I hope you like it too…  until next time,
Derek

After work - time for fun and  a "family photo". Michael's awakening - Doctor tells him his liver is wasted and demonstrates it to us all...

After work – time for fun and a “family photo”. Michael’s awakening – Doctor tells him his liver is wasted and demonstrates it to us all…

Thanks for your visit. If you like, please SHARE with friends, and FOLLOW us for more.
Photographs copyright of Derek Galon, please respect the copyright.

The Gold-winning image is available at Photo Art Gallery Vibrante

Julie Savage Lea, artist – painter from Bequia

Arriving in Bequia

Arriving in Bequia

As mentioned in our previous post, today we are posting a profile of a fine artist from Bequia, Julie Lea. She just finished work on a new book we are about to publish. Please, meet Julie:

_DSC9956Julie Savage Lea was fascinated and smitten with the island of Bequia from the first moment she saw it. She describes this experience in her book, called “”Bequia reflections”: “I first saw Bequia in 1978, from the deck of a steel-hulled, 48-foot ketch. My husband and I and our two small sons were guests of young friends, part of the self-styled “boat vagabonds”, who, in those days, plied the waters of St Vincent and the Grenadines. We arrived after a rolling, fitful, all-night sail from St Lucia. In the predawn light we anchored in the sheltering calm of Admiralty Bay, just off Port Elizabeth. As the others sputtered ashore (…), I stayed on deck, exhausted yet dazzled by the visual feast before me. My first response to Bequia was to pull out my watercolours and record the soft explosion of clouds and colour in the sky as a golden dawn erupted over green volcanic hills and poured into the awakening turquoise harbour.”

Inside Mango Cottage

Inside Mango Cottage

“I wanted to capture the charm of what I saw that first morning- the languid parade of human and animal activity along the main street, the exotic trees and flowers, the diminutive shops and cottages, as gaily painted as the small fishing boats lining the beach.”

_DSC9903Julie frequently returned to the island to paint, and finally, in 2005, decided to make Bequia her home. She found the perfect place for her studio – Mango Tree Cottage, a quaint little house that she rents from her long-term friend and also a great painter, Vivian Usborne Child.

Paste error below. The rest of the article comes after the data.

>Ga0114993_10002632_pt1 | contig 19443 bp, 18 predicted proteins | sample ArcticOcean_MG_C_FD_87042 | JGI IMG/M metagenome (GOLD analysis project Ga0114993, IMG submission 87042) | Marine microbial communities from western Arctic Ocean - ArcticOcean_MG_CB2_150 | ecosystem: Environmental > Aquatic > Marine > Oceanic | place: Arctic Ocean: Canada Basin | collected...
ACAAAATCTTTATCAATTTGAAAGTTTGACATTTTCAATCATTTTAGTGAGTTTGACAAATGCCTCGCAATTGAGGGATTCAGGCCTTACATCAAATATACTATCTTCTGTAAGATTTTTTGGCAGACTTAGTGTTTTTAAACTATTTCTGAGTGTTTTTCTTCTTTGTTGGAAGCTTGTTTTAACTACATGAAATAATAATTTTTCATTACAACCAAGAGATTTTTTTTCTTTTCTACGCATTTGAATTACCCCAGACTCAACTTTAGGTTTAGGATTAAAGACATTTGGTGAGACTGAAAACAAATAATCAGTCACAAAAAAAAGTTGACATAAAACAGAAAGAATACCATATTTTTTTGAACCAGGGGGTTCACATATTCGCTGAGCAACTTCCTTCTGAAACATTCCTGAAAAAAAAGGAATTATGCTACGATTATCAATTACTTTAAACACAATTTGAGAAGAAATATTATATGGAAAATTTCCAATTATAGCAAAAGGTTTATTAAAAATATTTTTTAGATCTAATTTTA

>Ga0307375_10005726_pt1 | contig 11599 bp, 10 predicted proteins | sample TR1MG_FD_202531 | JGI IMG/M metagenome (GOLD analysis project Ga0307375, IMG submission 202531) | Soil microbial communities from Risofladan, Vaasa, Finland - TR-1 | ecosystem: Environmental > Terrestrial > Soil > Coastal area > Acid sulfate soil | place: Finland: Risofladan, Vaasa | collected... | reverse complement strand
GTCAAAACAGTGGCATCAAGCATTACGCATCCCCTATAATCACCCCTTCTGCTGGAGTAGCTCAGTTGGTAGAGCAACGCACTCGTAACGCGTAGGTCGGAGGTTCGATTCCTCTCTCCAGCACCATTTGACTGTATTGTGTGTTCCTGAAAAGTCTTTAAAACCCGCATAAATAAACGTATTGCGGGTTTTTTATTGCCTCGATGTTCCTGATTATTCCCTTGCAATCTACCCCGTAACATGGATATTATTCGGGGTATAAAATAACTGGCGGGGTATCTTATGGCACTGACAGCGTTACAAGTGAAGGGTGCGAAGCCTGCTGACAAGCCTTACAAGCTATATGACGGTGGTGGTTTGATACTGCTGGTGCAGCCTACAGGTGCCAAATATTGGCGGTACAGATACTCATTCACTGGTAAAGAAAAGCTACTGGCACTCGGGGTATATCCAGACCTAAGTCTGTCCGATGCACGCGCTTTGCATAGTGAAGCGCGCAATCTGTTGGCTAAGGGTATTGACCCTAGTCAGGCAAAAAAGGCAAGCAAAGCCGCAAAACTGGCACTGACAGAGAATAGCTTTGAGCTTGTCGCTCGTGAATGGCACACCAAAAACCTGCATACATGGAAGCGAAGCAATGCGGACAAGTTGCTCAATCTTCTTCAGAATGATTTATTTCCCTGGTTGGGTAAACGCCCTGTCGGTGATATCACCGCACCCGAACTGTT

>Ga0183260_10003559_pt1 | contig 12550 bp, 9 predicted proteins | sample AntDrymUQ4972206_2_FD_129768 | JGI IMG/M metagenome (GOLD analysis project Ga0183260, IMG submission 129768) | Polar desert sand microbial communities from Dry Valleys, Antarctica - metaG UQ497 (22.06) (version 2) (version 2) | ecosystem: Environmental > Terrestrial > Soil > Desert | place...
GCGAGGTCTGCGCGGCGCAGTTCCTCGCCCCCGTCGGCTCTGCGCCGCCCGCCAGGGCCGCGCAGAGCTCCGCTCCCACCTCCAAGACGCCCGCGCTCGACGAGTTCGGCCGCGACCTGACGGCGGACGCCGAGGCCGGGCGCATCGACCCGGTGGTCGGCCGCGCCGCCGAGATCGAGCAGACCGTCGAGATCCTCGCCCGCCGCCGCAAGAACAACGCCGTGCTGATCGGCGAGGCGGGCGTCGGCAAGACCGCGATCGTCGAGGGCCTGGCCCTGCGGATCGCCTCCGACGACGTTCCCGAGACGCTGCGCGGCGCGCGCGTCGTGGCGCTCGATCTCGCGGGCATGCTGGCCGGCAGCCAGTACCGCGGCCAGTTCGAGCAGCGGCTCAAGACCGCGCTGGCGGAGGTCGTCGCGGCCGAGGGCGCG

_DSC9691Most of the year 2012 she has been working on a book about her friend Peter Carr – another Bequia-fascinated painter. The book, titled “Bequia – the Feast of Colors”, will be published by our company Ozone Zone Books in early 2013.

_DSC9840

Julie talks about her paintings

We met Julie in her studio full of colourful and vibrant paintings, various objets d’art, and everyday things chosen for their strong primary colours. She spoke enthusiastically about the painting she had just finished for the Gingerbread Restaurant in Bequia, called “Tropical Eden.” The lush exuberance of the vegetation she captured there reminds me of the famous jungle paintings by Henri Rousseau.

_DSC9724We wrote about the Mango Tree Cottage in our book Tropical Homes of the Eastern Caribbean: “This humble, small place has transformed itself completely under Julie’s influence, reflecting her own happy, artistic personality. With the presence of her paintings, it has become a vibrant colourful place and a joyful continuation of the tropical landscape that surrounds it.”

_DSC9706While visiting Bequia, you may see Julie walking alone, scouting for subjects to paint, or sketching hurriedly some life scenes passing by. She writes: “Under a brilliant sky filled with colour and movement, the glittering sea and an exotic parade of people, events and contexts leaps at me.”

_DSC9719We hope you enjoy this story. More soon, happy New Year!

by Margaret Gajek, Photos by Derek Galon